The schematic flow approach of this statistical graphic, which is also a map, displays 6 separate variables in a single two-dimensional image: geography, time, temperature, the course and direction of the army’s movement, and the number of troops remaining. The map has been described as one of the most complete statistical maps of all time by Edward Tufte and it’s rare to find a list of classic maps that argues with this commendation.
It is superbly clear in its representation using only two colours with black emphasizing the death toll on the retreat. The horrific human cost is the story of the map as Napoleon entered Russia with 442,000 men and returned with barely 10,000 which included some 6,000 that had rejoined from the north, symbolized as 1mm of line width to 10,000 men. The geography of the battles are marked and the temperature shown across the bottom supports interpretation.
Napoleon underestimated the vastness of Russia and the inhospitable winters. Minard exquisitely mapped the total disaster.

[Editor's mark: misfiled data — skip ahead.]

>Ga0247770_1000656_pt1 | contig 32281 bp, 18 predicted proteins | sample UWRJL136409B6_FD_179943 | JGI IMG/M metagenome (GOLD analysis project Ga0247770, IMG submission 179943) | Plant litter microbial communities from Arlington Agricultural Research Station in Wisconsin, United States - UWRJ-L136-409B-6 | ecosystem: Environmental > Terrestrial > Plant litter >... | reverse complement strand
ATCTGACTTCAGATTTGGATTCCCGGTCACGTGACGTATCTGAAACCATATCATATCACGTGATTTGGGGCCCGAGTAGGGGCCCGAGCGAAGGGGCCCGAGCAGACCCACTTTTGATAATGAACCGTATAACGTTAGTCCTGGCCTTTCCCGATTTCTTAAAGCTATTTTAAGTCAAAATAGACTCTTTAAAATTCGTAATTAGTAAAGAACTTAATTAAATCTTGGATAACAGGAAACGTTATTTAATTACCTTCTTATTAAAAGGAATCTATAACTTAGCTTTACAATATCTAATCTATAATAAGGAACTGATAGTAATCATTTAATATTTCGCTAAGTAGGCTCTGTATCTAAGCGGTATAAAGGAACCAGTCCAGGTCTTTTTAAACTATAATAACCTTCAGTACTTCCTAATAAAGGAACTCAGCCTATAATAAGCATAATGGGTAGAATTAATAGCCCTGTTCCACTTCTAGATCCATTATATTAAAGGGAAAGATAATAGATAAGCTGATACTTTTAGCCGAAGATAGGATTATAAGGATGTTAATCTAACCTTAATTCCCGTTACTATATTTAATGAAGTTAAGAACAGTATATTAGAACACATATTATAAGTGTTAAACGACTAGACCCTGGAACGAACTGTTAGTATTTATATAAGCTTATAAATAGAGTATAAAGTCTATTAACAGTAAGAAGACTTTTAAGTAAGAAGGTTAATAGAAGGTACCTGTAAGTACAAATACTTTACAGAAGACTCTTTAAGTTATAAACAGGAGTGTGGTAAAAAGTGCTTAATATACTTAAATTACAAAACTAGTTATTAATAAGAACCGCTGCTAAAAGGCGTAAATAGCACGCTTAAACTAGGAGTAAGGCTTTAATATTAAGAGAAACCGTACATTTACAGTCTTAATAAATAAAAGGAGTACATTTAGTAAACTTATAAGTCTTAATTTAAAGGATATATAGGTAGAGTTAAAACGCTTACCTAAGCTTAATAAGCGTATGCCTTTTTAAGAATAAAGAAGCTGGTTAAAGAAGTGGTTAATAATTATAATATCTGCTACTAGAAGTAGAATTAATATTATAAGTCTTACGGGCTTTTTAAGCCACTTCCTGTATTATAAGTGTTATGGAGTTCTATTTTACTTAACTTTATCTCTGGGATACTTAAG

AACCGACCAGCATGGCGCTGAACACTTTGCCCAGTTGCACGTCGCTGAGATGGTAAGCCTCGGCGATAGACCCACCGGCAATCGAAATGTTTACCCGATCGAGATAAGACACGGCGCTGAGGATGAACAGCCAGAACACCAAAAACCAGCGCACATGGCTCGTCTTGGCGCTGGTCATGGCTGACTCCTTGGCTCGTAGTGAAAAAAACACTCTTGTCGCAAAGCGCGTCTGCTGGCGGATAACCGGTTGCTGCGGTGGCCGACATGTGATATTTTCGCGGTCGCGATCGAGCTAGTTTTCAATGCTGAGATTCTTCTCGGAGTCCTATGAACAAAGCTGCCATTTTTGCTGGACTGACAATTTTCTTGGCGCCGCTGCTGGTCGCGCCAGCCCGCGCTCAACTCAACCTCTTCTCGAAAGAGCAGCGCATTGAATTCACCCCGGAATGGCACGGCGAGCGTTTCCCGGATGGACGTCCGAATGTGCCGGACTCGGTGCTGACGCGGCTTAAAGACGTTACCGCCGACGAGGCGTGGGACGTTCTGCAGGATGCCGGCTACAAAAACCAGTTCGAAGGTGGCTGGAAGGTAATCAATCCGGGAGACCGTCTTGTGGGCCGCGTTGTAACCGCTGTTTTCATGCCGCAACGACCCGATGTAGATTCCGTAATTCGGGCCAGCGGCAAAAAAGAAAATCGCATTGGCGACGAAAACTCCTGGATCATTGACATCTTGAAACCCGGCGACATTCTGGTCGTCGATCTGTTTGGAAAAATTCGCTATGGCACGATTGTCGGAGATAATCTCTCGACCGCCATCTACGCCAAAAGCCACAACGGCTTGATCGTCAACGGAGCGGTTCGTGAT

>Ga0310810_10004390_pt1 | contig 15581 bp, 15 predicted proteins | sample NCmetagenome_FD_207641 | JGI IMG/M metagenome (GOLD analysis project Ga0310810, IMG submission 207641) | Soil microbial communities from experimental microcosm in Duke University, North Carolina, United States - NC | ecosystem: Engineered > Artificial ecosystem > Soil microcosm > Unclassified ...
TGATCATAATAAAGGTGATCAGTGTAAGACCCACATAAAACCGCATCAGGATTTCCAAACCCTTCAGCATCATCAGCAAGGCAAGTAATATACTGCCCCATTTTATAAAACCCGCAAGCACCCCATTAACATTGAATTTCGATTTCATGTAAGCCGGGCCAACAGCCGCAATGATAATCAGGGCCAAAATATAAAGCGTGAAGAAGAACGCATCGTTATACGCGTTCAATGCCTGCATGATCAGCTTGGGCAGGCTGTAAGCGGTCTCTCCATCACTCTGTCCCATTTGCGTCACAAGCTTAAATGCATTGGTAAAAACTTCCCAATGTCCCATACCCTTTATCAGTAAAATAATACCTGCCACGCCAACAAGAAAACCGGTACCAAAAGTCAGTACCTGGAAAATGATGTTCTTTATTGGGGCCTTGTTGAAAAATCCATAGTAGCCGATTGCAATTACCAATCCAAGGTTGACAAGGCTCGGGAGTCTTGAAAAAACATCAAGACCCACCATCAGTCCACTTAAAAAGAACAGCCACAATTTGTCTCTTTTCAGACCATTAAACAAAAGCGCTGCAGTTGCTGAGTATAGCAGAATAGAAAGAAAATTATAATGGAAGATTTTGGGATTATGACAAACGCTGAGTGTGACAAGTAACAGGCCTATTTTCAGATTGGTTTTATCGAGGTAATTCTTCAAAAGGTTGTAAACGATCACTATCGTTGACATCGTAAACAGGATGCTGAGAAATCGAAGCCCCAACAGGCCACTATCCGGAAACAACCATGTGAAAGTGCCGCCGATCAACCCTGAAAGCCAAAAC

It’s becoming common practice to log personal details of life events. In some ways this began in earnest with the consumerisation of GPS technology. The ability to purchase a cheap consumer grade GPS receiver allowed people to capture points of interest and record tracklogs of their journeys. Smartphones brought the same technology into a consumer device and, with that, it was no longer geogeeks that were interested in recording such information. Now, everyone can record their paths through life.
The mapped result is often little more than a data dump of routes with all of the errors that GPS data returns. What these maps tell us is often very little but when you apply some cartographic nous they can become something altogether different as Ole Østring illustrates. His poster recalls a road trip around Europe in 2009. The geography of the trip is presented in a typical way by showing the routes he used on a basemap outline. What he then does though is use that as a background and re-works the data to show a timeline illustrated diagrammatically as a modified golden spiral.